|Publication number||US6575029 B1|
|Application number||US 09/415,140|
|Publication date||Jun 10, 2003|
|Filing date||Oct 5, 1999|
|Priority date||Jun 11, 1997|
|Also published as||CA2293217A1, EP0988564A1, EP0988564A4, US5962782, WO1998057196A1|
|Publication number||09415140, 415140, US 6575029 B1, US 6575029B1, US-B1-6575029, US6575029 B1, US6575029B1|
|Inventors||Graeme Joseph O'Keefe, James Beresford Lee, Robert John Turner, Gregory John Adams, Graham Clifford Goodwin|
|Original Assignee||The Broken Hill Proprietary Company Limited|
|Export Citation||BiBTeX, EndNote, RefMan|
|Patent Citations (8), Referenced by (7), Classifications (14), Legal Events (6)|
|External Links: USPTO, USPTO Assignment, Espacenet|
This is a division of U.S. Ser. No. 08/888,036 filed Jul. 3, 1997, now U.S. Pat. No. 5,962,782 issued Oct. 5, 1999.
This invention concerns improvements to gravity gradient instruments (GGI), and in particular to the accelerometers that are paired within these instruments.
The GGI consists of two pairs of high quality, low noise, matched accelerometers mounted on a block. Each of the accelerometers has an internal feedback loop for proper operation, and an external feedback loop for trim adjustment of the accelerometer scale factor and alignment of the accelerometer sensitive axis.
The normal configuration has the accelerometers mounted in opposing pairs, and equally spaced around the circumference of a circle, with their sensitive axes tangential to the circle. In use the block is rotated about a spin axis which is perpendicular to the plane of the circle, and passes through the centre of the circle. The outputs of the accelerometers of each pair are differenced and the difference signals are then combined. The overall effect is that the large common mode accelerometer output signals cancel to a high degree of precision, so that the residual differences which constitute the gradient signal are observable.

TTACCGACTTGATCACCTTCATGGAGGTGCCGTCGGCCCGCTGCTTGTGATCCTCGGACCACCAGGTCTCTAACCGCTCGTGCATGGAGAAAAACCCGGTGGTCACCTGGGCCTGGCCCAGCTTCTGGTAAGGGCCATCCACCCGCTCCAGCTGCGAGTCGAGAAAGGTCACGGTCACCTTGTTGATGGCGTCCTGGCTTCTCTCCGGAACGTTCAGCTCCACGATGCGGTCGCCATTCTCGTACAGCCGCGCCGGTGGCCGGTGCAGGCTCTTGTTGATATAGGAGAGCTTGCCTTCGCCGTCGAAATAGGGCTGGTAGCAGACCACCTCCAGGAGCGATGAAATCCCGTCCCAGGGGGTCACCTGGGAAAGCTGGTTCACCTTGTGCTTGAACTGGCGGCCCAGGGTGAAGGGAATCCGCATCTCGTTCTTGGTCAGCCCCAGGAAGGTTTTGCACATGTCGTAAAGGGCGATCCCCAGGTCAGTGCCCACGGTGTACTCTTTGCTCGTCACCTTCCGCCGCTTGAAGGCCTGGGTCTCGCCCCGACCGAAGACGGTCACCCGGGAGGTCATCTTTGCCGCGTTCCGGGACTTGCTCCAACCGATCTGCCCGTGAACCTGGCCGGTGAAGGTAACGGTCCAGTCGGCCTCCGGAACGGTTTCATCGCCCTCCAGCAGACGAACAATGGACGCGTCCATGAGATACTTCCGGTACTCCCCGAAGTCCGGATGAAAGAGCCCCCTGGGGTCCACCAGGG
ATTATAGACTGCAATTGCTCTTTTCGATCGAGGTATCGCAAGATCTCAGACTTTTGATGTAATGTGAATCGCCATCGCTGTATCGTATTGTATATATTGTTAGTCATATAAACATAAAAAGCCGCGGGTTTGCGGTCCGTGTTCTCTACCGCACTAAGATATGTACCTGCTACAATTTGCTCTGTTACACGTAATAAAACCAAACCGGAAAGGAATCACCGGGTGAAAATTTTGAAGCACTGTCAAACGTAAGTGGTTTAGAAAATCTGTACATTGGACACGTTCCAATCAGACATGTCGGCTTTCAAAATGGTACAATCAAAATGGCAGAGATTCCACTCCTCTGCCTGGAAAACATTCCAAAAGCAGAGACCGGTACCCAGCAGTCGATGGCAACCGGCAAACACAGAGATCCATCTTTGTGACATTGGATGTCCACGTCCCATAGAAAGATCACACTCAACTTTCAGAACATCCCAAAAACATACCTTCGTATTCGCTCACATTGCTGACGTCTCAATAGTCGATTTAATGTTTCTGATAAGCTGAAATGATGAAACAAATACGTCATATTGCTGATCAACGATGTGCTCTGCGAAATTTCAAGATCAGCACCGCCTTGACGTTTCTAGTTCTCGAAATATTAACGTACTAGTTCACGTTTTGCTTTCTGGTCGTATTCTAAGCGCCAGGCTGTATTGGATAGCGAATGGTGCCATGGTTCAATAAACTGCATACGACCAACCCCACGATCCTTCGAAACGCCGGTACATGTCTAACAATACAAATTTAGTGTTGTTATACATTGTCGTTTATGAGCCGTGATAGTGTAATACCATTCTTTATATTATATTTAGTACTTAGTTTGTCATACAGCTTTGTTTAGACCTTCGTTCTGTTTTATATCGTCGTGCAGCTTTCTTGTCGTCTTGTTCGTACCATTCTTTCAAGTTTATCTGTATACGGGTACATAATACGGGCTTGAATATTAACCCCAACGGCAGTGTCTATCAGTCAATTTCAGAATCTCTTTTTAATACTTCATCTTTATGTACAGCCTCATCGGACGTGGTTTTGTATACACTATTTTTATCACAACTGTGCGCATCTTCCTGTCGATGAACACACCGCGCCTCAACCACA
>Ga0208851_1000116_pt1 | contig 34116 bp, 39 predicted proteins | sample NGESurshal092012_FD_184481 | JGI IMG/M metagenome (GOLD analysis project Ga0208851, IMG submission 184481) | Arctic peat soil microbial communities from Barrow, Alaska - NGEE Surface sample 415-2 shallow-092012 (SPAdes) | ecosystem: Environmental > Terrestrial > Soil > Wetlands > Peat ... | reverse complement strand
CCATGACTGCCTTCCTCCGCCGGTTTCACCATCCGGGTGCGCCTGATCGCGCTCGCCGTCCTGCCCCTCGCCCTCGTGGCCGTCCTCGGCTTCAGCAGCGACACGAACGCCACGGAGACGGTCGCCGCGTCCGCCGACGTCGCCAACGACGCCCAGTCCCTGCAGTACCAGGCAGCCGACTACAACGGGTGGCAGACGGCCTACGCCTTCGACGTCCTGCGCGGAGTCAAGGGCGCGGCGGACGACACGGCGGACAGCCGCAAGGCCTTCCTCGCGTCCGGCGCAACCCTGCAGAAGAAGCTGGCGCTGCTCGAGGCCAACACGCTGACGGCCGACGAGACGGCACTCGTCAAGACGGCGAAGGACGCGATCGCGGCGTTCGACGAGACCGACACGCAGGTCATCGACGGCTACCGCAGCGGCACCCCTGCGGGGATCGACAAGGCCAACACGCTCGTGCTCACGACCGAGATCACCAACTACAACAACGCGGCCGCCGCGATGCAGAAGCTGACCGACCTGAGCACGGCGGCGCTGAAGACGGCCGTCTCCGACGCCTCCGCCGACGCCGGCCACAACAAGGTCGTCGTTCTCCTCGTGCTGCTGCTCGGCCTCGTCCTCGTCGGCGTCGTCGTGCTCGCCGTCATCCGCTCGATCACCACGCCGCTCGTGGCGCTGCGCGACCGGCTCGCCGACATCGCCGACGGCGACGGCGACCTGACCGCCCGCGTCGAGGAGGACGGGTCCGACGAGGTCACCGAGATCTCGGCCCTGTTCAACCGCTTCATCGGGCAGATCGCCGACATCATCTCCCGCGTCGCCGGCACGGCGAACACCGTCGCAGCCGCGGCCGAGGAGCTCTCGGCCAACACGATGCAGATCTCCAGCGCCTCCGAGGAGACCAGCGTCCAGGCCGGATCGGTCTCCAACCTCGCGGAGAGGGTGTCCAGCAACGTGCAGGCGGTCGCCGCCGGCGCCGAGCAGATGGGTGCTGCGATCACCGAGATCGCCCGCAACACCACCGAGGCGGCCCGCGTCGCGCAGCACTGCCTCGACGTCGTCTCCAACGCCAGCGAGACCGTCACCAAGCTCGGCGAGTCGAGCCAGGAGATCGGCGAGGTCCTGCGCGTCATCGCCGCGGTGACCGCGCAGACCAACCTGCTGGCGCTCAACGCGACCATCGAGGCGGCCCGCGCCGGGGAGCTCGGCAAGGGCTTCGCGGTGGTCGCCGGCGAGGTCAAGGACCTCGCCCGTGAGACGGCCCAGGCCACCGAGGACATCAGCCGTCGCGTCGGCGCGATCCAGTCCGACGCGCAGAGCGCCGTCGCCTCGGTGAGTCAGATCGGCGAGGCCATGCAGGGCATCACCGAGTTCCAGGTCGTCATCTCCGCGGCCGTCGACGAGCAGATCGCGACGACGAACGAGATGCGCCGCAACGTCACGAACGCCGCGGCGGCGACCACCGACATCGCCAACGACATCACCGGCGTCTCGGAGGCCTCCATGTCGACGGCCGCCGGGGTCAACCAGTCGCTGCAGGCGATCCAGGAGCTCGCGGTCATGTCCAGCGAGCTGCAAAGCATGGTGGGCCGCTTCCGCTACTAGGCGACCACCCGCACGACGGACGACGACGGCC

The accelerometers must be matched in their pairs so that the current/acceleration transfer function is matched in amplitude and phase at all frequencies of interest, to an accuracy of 1 part in 1010. The mismatch in accelerometer pairs is a result of the difference of the internal feedback closed loop errors, and thus the mismatch is also inversely proportional to the open loop gain. The existing external feedback scale factor adjustment can degrade, by an order of magnitude, the high frequency (>1 Hz) lateral sensitivity for a 2% mismatch within the accelerometers. The influence of vertical acceleration on the accelerometers is an additional complicating factor.